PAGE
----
Orange juice prices are set for a fresh surge this year as Florida struggles to recover from the impact of Hurricane Irma.

Prices for frozen orange juice concentrate reached record highs of about $2,500 per tonne in early 2017, but a 50% increase in production from major exporter Brazil meant they fell to around $1,800/$2,000 per tonne in August/September.

However, they have since rebounded to $2,000/$2,200 per tonne and could move closer to the $2,500 mark again this year, predicts Andrés Padilla, a senior analyst for beverages at Rabobank.

The renewed surge in prices comes after Hurricane Irma hit Florida - another major orange producer - at the end of last year. Growers in the state had already been struggling with citrus greening, and Florida is now on track to produce its smallest orange crop since 1945 in 2017/18, with another small harvest to follow in 2018/19.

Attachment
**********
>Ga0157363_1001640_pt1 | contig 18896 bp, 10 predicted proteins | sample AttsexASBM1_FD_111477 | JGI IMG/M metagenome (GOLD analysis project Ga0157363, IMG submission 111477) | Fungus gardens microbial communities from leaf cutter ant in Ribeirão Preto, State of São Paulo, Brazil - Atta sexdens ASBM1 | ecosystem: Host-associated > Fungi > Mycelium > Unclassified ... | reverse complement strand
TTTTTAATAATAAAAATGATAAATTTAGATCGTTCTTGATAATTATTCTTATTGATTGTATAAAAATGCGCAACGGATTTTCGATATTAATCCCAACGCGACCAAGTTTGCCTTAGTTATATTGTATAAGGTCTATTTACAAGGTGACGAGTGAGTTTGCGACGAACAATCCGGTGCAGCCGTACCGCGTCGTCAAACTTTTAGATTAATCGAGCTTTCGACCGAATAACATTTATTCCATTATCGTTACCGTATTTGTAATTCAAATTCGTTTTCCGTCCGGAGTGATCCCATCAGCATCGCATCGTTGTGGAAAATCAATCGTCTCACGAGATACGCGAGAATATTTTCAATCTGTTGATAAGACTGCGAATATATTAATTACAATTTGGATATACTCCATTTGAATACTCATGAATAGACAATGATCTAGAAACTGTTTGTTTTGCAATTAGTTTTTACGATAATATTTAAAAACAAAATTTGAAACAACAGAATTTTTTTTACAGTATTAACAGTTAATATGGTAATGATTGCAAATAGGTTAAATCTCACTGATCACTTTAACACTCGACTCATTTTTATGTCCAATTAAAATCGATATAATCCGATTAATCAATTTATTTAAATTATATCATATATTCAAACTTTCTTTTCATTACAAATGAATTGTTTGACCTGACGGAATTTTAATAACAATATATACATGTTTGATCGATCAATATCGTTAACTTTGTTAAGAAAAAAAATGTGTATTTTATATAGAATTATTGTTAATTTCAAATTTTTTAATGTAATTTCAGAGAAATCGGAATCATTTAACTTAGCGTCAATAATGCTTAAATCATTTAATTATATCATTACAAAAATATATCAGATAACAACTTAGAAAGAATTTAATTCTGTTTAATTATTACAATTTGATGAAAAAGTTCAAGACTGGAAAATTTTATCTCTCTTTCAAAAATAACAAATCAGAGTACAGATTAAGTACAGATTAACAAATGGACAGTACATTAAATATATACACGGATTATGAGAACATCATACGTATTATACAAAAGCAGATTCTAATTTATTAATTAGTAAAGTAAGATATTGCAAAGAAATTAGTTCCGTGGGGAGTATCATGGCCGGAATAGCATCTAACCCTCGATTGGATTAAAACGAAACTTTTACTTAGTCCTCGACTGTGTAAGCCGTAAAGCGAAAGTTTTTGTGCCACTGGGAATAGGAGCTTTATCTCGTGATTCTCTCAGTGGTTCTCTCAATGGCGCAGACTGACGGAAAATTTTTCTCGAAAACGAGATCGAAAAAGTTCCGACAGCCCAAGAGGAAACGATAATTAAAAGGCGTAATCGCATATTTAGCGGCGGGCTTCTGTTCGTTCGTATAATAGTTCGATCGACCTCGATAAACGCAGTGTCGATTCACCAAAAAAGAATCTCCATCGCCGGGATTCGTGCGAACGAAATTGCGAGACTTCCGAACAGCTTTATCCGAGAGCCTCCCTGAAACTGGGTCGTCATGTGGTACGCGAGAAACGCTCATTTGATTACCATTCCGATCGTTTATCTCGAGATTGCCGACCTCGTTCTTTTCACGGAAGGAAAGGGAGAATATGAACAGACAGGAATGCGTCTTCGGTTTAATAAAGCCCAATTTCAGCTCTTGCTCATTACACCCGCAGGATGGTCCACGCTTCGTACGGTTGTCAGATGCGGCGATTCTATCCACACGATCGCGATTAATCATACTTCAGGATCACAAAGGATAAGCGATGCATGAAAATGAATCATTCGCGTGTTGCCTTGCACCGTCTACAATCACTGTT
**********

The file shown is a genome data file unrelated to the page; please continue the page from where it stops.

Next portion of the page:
“The cure to citrus greening has failed to arrive, which has meant Florida’s production has kept coming down,” says Padilla. “There are also pressures on the price of land because Florida is the preferred state for retirement in America and there is a lot of demand for building new golf courses and condominiums.”

Brazil is also likely to have a smaller crop in 2018. “The large crop in 2017 was due to perfect weather conditions and that was always going to be difficult to replicate so next year it is likely to be 15%-20% lower,” Padilla adds.

Demand for chilled orange juice continues to decline, with latest data suggesting a 7% year on year drop in in the US and a 3% drop in Europe. “But the fact Florida is having such a problem with its production and Brazil will probably have a smaller crop means supply will probably decline faster than demand so prices will trend higher,” says Padilla.